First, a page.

I haven’t seen anything in the business pages today referencing October 19, 1987. Have we all forgotten the devastation wrought that day? I was working just off Wall Street at the time at 26 Broadway. As you may recall, on Friday, October 16, when all the markets in London were unexpectedly closed due to the Great Storm of 1987 (I didn’t remember this aspect of the event) the DJIA fell 108.35 points (4.6%) to close at 2,246.74 on record volume. It would prove to be the appetizer to the following Monday’s main course.
On October 19, 1987, a day that became known as “Black Monday,” the stock market crashed as the Dow Jones Industrial Average plunged 508 points, or 22.6% in value, its largest single-day percentage drop. A drop of that magnitude today would be roughly equivalent to a 5,760-point drop. We fret 300 points down days. What was to blame? Historians cite heightened hostilities in the Persian Gulf, fear of higher interest rates, a five-year bull market without a significant correction, and computerized trading that accelerated the selling and fed the frenzy. That’s scary, as all of those elements exist today with one exception; we are now in the midst of a nearly 10-year bull market.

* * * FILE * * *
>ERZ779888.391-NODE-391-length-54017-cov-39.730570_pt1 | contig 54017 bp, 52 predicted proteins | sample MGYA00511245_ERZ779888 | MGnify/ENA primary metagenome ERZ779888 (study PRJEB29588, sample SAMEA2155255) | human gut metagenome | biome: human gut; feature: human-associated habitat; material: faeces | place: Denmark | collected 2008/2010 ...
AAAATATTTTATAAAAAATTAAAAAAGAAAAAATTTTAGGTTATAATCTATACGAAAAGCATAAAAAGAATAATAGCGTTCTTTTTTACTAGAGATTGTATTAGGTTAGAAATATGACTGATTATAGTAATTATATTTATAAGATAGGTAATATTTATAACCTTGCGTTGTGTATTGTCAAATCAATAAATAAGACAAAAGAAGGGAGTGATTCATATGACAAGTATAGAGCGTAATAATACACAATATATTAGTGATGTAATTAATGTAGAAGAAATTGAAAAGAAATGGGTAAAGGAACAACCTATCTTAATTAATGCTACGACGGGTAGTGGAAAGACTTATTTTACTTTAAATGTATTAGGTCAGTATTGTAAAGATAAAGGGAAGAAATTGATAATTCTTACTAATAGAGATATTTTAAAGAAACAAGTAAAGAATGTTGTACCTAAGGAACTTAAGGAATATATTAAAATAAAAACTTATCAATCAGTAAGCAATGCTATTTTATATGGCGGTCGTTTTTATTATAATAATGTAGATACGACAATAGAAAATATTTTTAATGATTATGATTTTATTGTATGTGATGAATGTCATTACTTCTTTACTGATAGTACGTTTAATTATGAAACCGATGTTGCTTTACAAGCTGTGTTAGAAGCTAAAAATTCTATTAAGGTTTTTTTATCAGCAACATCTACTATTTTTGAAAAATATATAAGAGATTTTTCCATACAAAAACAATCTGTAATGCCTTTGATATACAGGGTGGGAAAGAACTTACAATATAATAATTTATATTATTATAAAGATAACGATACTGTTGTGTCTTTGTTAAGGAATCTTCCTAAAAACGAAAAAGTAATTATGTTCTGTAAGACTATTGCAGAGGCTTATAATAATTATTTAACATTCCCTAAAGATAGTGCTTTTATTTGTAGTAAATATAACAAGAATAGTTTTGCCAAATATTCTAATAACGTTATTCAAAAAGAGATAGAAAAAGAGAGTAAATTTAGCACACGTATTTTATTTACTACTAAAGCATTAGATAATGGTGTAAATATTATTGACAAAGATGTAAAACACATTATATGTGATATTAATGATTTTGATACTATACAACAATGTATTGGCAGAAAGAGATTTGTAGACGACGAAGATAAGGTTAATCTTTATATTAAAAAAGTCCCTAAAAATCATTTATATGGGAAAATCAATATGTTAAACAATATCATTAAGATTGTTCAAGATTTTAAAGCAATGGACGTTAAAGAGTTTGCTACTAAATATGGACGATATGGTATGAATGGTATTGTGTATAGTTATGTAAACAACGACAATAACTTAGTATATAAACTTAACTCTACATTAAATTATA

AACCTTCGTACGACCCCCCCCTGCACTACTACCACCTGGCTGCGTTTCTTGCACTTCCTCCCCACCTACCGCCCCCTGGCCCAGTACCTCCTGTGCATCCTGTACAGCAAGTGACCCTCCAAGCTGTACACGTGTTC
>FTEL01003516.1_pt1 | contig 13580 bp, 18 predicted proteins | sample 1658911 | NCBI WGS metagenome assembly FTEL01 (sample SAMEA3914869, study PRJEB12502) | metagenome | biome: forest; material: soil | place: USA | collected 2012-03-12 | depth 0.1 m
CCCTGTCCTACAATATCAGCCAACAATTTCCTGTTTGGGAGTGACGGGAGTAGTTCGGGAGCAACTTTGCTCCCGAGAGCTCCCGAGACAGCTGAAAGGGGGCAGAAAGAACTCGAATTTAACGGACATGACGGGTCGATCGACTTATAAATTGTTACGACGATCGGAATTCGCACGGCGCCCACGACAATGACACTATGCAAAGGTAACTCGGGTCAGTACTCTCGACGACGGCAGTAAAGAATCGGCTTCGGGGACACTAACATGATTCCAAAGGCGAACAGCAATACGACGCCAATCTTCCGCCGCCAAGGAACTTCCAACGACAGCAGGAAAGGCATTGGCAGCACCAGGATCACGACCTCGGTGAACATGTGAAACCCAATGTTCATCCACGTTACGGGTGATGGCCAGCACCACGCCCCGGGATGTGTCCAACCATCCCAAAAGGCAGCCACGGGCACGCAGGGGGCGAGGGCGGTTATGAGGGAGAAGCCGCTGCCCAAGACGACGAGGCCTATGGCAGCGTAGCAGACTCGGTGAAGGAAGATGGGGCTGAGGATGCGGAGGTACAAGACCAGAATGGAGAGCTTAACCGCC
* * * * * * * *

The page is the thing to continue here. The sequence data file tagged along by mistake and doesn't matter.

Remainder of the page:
After the Black Monday free fall, the New York Stock Exchange installed what are known as circuit breakers, designed to stop trading when stocks dive too far too fast. It’s a forced timeout to give investors a chance to calm down and interrupt a panic. Today, if stocks dived even 7% (level 1) and 13% (level 2), trading would be suspended for 15 minutes. A decline of 20% would shut down trading for the rest of the day. Let’s hope that we never see this again.